The boy had been taught to cast the spinning rod
already, but father was worried about his casting
into tight cover, and asked: "Is it ok if I cast
the first one for you?" The youngster didn't want
to be a baby, having his dad cast for him, but the
father persuaded him, saying, "let me cast the first
couple times for you, then you can do it yourself."
Junior always listened to his father.
Lenny cast the spinner upstream of the hole, and
handed the rod to his son. "Keep the rod tip up,
and if the fish is taking drag, stop reeling or
you will ruin the reel and lose the fish. Now, you
may not catch any fish, but later, when you get
lder, there will be lots of trout for you to
remember." It was barely ten cranks of the reel
handle later, and the trout hit. Junior did not
need to set the hook like he had seen his father
do so many times, the trout was crazy, swimming
upstream like its tail was on fire.
"DAD, DAD" the youngster shouted, "ITS GOING TO
PULL THE ROD OUT OF MY HANDS!"
To which his father patiently replied, "hang on,
keep the rod tip high, don't reel."
The trout came about and charged right at them.
"Reel in and reel fast, tip up." The trout turned,
and coursed side to side staying deep within the
pool, finally running straight under the bank.
The line stopped throbbing.
"I think I lost it dad."
Lenny explained to his son, "the fish has buried
itself in the bank, let's try to get it out of
there, grab your line and back up 2 or 3 feet,
holding the line tight, if it takes off again,
let go right away."
The trick worked, and the trout put up two more
long runs before it yielded to the boy. "Let it
tire some more before you bring it in, keep
constant pressure and reel when you can. Don't
horse it." Junior followed the instructions,
but the fish came easily toward shore. Both
fishermen were eager to see the fish, and it
obliged surfacing not 20 feet from them. The
two responded in unison, "oh my gosh, it is huge."
After glimpsing its captors, the fish resumed
fighting for its life.
"Stay right there, and keep the tip up high," Senior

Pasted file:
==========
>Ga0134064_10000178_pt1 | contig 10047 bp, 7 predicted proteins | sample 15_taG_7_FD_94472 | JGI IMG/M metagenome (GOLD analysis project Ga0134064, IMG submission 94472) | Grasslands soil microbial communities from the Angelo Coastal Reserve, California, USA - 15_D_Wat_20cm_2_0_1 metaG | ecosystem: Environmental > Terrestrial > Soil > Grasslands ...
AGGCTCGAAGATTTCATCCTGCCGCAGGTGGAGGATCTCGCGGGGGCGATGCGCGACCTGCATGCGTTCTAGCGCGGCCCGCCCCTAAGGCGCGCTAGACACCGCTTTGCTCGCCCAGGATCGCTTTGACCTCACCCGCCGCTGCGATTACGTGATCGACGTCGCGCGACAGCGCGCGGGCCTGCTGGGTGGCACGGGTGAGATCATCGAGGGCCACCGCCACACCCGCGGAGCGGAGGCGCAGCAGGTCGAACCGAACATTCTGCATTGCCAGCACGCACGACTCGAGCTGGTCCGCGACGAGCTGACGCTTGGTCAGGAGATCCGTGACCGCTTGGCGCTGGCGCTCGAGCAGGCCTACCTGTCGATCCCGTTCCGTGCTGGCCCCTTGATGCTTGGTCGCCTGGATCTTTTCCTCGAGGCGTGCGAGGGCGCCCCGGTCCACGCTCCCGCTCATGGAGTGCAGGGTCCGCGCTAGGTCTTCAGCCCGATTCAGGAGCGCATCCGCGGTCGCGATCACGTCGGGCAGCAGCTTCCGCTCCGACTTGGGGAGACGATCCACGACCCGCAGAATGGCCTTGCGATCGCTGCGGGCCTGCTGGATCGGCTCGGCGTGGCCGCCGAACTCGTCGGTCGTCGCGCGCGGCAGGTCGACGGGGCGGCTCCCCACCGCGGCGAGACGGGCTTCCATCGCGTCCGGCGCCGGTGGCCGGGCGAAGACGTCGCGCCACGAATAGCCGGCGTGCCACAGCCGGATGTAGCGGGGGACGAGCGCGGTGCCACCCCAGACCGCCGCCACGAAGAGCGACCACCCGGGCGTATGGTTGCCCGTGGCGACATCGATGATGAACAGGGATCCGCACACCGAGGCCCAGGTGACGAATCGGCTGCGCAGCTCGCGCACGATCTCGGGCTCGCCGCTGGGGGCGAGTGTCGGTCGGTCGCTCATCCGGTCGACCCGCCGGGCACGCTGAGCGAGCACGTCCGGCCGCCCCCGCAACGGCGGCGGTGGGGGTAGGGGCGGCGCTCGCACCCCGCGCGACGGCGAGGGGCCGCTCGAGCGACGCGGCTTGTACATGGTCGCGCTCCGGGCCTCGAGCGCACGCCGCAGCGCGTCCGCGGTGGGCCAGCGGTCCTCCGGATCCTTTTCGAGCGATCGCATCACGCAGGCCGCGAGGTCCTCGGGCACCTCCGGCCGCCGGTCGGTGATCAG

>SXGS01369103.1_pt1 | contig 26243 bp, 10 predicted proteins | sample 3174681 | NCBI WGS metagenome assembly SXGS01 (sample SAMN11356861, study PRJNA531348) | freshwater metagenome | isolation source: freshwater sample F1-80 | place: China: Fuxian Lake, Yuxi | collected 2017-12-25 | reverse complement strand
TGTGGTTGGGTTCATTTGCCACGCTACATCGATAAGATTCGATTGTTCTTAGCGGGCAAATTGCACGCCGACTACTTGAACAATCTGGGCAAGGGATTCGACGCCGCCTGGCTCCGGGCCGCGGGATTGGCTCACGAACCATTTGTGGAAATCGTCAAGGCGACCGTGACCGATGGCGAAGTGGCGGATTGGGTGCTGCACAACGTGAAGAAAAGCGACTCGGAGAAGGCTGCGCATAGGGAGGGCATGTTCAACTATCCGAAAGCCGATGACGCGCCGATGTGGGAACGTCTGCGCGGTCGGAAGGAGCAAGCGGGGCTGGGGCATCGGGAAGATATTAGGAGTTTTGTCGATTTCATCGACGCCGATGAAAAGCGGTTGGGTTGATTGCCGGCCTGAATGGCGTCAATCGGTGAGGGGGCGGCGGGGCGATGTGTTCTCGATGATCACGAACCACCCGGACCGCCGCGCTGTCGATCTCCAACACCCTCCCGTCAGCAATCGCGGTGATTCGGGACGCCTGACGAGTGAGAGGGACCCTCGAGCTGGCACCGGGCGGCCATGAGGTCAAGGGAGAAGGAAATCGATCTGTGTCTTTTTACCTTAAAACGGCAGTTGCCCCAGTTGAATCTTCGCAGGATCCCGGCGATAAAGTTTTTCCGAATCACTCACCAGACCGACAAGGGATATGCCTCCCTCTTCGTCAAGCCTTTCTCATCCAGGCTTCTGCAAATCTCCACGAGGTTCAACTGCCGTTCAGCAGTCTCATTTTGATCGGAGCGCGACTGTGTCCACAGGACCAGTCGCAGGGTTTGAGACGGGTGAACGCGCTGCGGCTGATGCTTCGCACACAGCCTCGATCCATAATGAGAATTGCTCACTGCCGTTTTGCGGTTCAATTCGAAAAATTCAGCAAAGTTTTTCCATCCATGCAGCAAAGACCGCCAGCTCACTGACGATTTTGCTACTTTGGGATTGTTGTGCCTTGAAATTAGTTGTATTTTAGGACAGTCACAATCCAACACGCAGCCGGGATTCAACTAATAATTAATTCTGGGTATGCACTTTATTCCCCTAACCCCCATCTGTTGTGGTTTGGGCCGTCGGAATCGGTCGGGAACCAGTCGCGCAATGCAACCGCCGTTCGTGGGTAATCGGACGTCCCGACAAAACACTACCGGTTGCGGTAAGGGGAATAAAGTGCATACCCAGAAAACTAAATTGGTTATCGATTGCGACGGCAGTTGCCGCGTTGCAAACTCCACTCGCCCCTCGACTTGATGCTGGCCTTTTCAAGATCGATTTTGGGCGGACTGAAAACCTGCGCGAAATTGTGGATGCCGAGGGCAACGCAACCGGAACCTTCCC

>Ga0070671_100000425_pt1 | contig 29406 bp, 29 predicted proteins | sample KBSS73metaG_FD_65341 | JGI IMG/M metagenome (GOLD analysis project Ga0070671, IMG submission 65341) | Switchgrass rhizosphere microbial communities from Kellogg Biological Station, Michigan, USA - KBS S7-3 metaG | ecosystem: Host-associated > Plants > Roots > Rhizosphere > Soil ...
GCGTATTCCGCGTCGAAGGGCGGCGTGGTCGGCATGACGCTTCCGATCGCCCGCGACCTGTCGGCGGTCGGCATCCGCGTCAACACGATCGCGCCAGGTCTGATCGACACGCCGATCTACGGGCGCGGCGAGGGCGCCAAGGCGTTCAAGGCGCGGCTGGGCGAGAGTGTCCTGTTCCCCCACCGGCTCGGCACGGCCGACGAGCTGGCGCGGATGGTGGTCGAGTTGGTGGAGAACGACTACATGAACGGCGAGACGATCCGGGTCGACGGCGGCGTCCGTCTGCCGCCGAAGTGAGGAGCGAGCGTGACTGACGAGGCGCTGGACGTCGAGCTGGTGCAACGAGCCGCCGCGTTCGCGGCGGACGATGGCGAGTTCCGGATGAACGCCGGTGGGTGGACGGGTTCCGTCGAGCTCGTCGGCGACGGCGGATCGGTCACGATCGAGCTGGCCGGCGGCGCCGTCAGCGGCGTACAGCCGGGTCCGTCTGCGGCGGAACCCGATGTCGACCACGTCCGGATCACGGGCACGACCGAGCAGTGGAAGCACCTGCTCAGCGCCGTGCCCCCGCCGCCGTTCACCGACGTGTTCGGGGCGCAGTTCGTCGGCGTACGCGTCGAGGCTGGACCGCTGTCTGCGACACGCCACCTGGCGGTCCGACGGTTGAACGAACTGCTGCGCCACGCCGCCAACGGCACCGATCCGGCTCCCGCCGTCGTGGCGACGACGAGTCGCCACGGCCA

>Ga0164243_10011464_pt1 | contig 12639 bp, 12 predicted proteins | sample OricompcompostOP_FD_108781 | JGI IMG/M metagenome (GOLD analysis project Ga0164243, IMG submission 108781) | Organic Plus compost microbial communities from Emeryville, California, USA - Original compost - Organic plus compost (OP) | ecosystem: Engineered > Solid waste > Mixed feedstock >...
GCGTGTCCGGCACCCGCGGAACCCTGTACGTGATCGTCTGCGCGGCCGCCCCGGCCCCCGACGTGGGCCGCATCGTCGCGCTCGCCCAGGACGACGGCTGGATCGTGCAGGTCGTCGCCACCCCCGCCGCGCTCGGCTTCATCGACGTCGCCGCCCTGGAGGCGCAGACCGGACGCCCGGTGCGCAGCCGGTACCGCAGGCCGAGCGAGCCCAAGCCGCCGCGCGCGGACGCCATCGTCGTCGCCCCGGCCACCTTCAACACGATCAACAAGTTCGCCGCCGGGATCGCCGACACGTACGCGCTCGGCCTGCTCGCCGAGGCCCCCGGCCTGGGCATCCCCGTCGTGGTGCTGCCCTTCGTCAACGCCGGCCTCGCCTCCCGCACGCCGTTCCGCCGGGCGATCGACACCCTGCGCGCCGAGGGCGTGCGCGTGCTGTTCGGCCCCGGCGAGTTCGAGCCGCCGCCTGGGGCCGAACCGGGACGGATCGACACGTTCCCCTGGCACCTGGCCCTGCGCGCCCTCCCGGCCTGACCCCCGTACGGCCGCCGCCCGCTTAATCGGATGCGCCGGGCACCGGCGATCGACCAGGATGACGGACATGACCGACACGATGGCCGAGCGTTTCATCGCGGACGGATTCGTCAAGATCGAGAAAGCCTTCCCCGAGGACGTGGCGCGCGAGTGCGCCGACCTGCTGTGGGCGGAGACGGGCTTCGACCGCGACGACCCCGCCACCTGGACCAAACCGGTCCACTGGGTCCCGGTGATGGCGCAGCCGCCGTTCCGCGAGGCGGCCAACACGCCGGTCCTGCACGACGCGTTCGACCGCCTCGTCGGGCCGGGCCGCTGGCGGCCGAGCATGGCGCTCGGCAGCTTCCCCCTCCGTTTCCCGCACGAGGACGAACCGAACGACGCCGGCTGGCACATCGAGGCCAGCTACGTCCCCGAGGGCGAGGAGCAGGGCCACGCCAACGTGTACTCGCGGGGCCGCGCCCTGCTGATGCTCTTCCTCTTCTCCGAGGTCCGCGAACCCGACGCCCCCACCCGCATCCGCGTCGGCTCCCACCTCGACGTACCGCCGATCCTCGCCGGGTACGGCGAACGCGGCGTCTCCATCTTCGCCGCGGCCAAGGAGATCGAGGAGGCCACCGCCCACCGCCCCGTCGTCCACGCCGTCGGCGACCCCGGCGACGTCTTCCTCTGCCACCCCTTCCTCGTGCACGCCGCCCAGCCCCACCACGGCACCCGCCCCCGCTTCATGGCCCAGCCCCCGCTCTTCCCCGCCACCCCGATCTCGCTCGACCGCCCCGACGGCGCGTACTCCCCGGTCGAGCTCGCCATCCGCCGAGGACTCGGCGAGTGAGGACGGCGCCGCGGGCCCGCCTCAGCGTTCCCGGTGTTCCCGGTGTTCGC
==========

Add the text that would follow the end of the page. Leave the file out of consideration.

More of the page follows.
waded into the pool up to his chest, and netted the
fish. He pulled the net close to his chest, trapping
the trout, or rather the half of it that fit, in the
net. He quickly waded out, placed the fish near
junior and said, "unhook it, it will be a fine
addition to our stringer." The boy proudly unhooked
it, put it on the stringer, and marched it back to
the car. The trip passed in an instant.
The father and son took a moment to take pictures of
the days catch; Junior had to stand on the picnic
table to get at a level where he could take dad's
picture. Then off to the gas station, to show off
the spoils of the day. The locals wowed about the
largest fish on the stringer, a brown trout, some
23 and ¾ inches long, as measured by a plumber with
a folding wooden yardstick. Next it was home to
show the womenfolk, none of whom believed little Len
had caught the fish, (and didn't care much about
fishing anyway, it was for boys.) Little Len couldn't
wait to get the pictures back from the shop; He couldn't
wait to show them off. He carried one with him for 2
years, until it finally gave out and fell apart.
I was looking through some old photographs and came
across the picture of my dad, holding those fish.
Even though this happened 40 years ago, the memories
were as strong as if it had happened just yesterday.
I was there again, walking through the streams of
southern Wisconsin with my dad.
Lenny Harris died while deer hunting at age 41.
He left behind a family of 5 daughters, and one
son, Len Jr. age 10. Both his fly rod and his
spinning rod are on my wall above the picture of
him with that stringer of fish.
I miss you Dad. ~ Spinner